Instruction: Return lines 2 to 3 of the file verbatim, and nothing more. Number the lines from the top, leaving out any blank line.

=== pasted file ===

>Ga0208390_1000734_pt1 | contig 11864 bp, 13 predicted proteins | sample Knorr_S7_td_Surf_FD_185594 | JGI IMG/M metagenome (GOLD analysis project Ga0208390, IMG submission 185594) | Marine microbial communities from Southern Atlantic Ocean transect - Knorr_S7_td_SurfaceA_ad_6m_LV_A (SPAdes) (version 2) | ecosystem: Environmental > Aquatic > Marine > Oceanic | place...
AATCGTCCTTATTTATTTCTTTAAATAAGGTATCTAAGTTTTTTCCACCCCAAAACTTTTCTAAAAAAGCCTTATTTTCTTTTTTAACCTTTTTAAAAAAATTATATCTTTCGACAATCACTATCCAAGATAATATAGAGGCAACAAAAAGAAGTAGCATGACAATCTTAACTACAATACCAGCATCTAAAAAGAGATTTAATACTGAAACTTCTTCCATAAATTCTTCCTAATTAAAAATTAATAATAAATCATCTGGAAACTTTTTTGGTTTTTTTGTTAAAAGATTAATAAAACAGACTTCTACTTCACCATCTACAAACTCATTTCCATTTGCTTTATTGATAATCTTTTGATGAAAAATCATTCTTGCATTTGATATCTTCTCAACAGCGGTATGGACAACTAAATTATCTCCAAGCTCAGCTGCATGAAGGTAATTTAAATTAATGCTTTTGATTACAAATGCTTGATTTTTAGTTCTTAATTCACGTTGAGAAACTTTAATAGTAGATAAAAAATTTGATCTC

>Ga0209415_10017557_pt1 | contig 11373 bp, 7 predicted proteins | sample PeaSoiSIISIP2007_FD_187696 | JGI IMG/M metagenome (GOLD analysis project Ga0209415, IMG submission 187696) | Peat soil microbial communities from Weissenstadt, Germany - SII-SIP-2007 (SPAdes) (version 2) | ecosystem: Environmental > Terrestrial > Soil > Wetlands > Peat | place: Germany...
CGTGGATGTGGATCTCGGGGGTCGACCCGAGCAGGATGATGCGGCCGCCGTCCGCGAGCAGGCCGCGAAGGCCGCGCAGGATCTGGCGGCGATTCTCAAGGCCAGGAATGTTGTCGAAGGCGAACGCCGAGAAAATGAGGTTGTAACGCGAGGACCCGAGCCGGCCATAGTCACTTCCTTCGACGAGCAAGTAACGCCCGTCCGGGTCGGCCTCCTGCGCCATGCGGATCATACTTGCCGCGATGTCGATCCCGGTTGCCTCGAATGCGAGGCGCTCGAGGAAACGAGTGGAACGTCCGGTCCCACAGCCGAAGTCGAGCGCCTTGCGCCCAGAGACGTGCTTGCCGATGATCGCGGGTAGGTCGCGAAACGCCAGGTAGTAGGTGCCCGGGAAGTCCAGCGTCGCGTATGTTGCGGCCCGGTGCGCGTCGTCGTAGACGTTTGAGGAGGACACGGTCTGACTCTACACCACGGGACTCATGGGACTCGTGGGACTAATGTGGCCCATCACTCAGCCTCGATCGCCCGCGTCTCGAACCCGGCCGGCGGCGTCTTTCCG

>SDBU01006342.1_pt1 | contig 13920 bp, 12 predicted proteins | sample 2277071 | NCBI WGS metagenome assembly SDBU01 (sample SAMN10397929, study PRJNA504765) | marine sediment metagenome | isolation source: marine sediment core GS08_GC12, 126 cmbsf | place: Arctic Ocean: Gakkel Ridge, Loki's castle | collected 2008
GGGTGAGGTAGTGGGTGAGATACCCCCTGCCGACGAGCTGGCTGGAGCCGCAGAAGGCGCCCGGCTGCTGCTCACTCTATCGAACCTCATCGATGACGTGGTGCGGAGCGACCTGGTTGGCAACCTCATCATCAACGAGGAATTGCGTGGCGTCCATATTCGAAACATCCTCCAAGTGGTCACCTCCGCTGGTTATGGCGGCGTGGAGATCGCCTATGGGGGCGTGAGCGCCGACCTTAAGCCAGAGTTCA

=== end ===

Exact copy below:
AATCGTCCTTATTTATTTCTTTAAATAAGGTATCTAAGTTTTTTCCACCCCAAAACTTTTCTAAAAAAGCCTTATTTTCTTTTTTAACCTTTTTAAAAAAATTATATCTTTCGACAATCACTATCCAAGATAATATAGAGGCAACAAAAAGAAGTAGCATGACAATCTTAACTACAATACCAGCATCTAAAAAGAGATTTAATACTGAAACTTCTTCCATAAATTCTTCCTAATTAAAAATTAATAATAAATCATCTGGAAACTTTTTTGGTTTTTTTGTTAAAAGATTAATAAAACAGACTTCTACTTCACCATCTACAAACTCATTTCCATTTGCTTTATTGATAATCTTTTGATGAAAAATCATTCTTGCATTTGATATCTTCTCAACAGCGGTATGGACAACTAAATTATCTCCAAGCTCAGCTGCATGAAGGTAATTTAAATTAATGCTTTTGATTACAAATGCTTGATTTTTAGTTCTTAATTCACGTTGAGAAACTTTAATAGTAGATAAAAAATTTGATCTC

>Ga0209415_10017557_pt1 | contig 11373 bp, 7 predicted proteins | sample PeaSoiSIISIP2007_FD_187696 | JGI IMG/M metagenome (GOLD analysis project Ga0209415, IMG submission 187696) | Peat soil microbial communities from Weissenstadt, Germany - SII-SIP-2007 (SPAdes) (version 2) | ecosystem: Environmental > Terrestrial > Soil > Wetlands > Peat | place: Germany...